Marthinus Ferreira: chef of linearity

A decade ago “linearity” was the buzz word in SA wine. From Nederburg cellarmaster Razvan Macici musing on whether “fruit purity and linearity” is the way to express terroir to Winemail describing one of their mail-order offerings as possessed of “good concentration of fruit on the palate, elegance and linearity”, ascribing geometric properties to wine, was all the rage and yet another descriptor had been added to winespeak.

The first sighting was at the Fairbairn Capital Toasty Wine Show in 2004 when the late, lamented WINE magazine interviewed Michael Fridjhon, a tadpole who was later to become a lizard, who noted that to “outline the aesthetics that he as chairman [lizardspeak for “owner”] wants to see applied during the judging of the show, he came up with the concept of ‘linearity’ or fruit purity.”  Of course the concept was not his.

The big question then what to eat with linear wines?  After lunch at DWeleven-13 yesterday, the scales have been lifted from my eyes and the linear food of Marthinus Ferreira is a no-brainer. Here are some vertical asparagus suitable for vegans and vegetarians.

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Xtian Eedes, panel chair of the controversial FNB Top Ten Sauvignon Blanc laundry list, translates “linearity” as “fruit purity” and hails it as an important concept. “Good Sauvignon Blanc hinges on linearity” is one of his many insights, but “it is possible to make a commercially successful Chardonnay where ‘linearity’ plays a very small part in the wine’s appeal.”

For greatness, straightness seems to be the sine qua non: “for Chardonnay or Sauvignon Blanc or any other variety” in order to have an expression of place, which is the holy grail of terroiriste wine making, “it all comes down to linearity.” As Huey Lewis and the News might have put it: “it’s hip to be linear.” Here is some vertical Scottish salmon from a loch, straight as a die.

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For mathematicians like myself, “linearity” is an unfortunate term to introduce into the lizardspeak lexicon as it’s almost an insult. The interesting problems are all non-linear and to a mathematical winemaker, the epithet of linearity would be synonymous with simple. A far more appealing descriptor would be comparison to a fractal curve that has elegance, symmetry and as much complexity as you like at any scale of observation, the antithesis of a straight line which is after all, simply the shortest distance between two points. Like these horizontal goats cheese (below) from Marthinus.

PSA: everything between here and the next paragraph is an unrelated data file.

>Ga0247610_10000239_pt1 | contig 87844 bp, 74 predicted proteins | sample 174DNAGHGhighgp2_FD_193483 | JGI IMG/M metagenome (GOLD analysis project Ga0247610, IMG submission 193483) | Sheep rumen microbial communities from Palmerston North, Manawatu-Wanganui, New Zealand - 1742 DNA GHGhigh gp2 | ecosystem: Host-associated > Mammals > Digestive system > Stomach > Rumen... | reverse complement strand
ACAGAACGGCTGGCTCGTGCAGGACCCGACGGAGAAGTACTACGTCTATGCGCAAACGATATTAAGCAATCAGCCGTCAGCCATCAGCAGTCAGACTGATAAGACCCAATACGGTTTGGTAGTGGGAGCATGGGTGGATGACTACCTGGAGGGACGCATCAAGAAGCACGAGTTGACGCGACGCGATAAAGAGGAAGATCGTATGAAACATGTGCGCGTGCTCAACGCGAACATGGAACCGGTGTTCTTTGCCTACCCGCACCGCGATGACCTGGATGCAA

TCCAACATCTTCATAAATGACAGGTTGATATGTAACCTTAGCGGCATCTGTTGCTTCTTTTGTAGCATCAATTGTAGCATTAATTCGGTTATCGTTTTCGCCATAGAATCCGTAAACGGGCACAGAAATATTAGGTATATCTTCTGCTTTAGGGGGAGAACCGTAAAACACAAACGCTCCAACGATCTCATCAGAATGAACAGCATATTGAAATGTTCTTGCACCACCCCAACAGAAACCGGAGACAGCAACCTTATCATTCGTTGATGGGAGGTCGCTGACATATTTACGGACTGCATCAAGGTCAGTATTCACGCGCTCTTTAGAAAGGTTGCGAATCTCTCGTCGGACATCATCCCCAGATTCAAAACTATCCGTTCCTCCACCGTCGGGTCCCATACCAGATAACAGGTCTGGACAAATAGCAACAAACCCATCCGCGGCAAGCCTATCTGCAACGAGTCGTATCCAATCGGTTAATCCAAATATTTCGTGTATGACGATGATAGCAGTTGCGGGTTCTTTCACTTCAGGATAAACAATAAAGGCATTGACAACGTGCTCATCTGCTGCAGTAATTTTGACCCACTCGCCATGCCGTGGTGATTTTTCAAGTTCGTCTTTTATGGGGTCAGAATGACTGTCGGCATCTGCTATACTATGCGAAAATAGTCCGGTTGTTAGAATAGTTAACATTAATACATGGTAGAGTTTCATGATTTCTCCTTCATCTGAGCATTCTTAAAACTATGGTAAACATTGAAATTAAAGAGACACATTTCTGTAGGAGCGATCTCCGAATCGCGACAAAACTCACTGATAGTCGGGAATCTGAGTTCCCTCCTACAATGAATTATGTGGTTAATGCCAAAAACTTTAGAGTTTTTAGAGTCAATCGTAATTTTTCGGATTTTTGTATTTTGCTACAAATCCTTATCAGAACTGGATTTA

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When Steven Spurrier was last selecting wine for SA Airways, his interpretation of vinous linearity was a little different. “It’s all Michel Bettane’s fault” he laughed. Stevo traced the concept of linearity back to Michel’s idea of “longueiline” a made-up word in French which Stevo translates as “longer than you can taste” i.e. very persistent. As chairman of the Decanter World Wine Awards, a sort of global Fairbairn but with some credibility, his geometrical insights carry a fair amount of Euclidean weight.

Michel was once a judge at Fairbairn (now rebranded to Old Mutual), which puts him on the scene of the crime, and “linearity” is also a philosophical good fit. Before submerging himself in the wine world on a full-time basis, Michel was a professor of Classics at Fontainebleau. For a former French academic to invent a new word to describe an idea, Michel is simply following in the footsteps of the most famous French radical philosopher Jacques Derrida, who invented Deconstructionism. To define deconstructionism is something of a contradiction in terms (Jacques himself questions whether it can in fact be defined) but it is essentially a subverting of philosophy via a dismantling of language to expose contradictions and false assumptions. Here is a deconstructed starter from Marthinus, presented at a jaunty angle, but still distinctly linear.

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Deconstructionist techniques have been successfully applied in architecture, literature and fine art and longueiline could be the first attempt at deconstructing winespeak, a field overflowing with fuzzy concepts and woolly thinking. The anatomy of the word is intriguing: it has that certain je ne sais quoi that French terms confer in English with terroir a good example. Being linguistically close to longueur, it has that Proustian languidness that is well suited to fine wine and being difficult to pronounce, raises the required barriers to appropriation by non-insiders.

Deconstructionism is by no means universally accepted. Guardian guru Peter Lennon comments “the French excel in fabricated terms of shifty meaning which make it impossible to detect at what point philosophical speculation turns to gibberish. Deconstruction is a theory which appears to lend itself most readily to babbling obfuscation.” Which makes longueiline a perfect addition to the vocabulary of lizardspeak.

A deep philosophical issue lies behind adding the idea of linearity to wine: can a concept exist without a word to describe it and if so, what did we do B.B. (before Bettane)? Research by the American linguist Benjamin Lee Whorf in the 1930s seems to indicate that language not only influences thought but more strongly, determines it. So whether in the context of “purity of fruit” or “persistence of flavour”, linearity is a concept no self-respecting foodie can ignore, or at least finesse.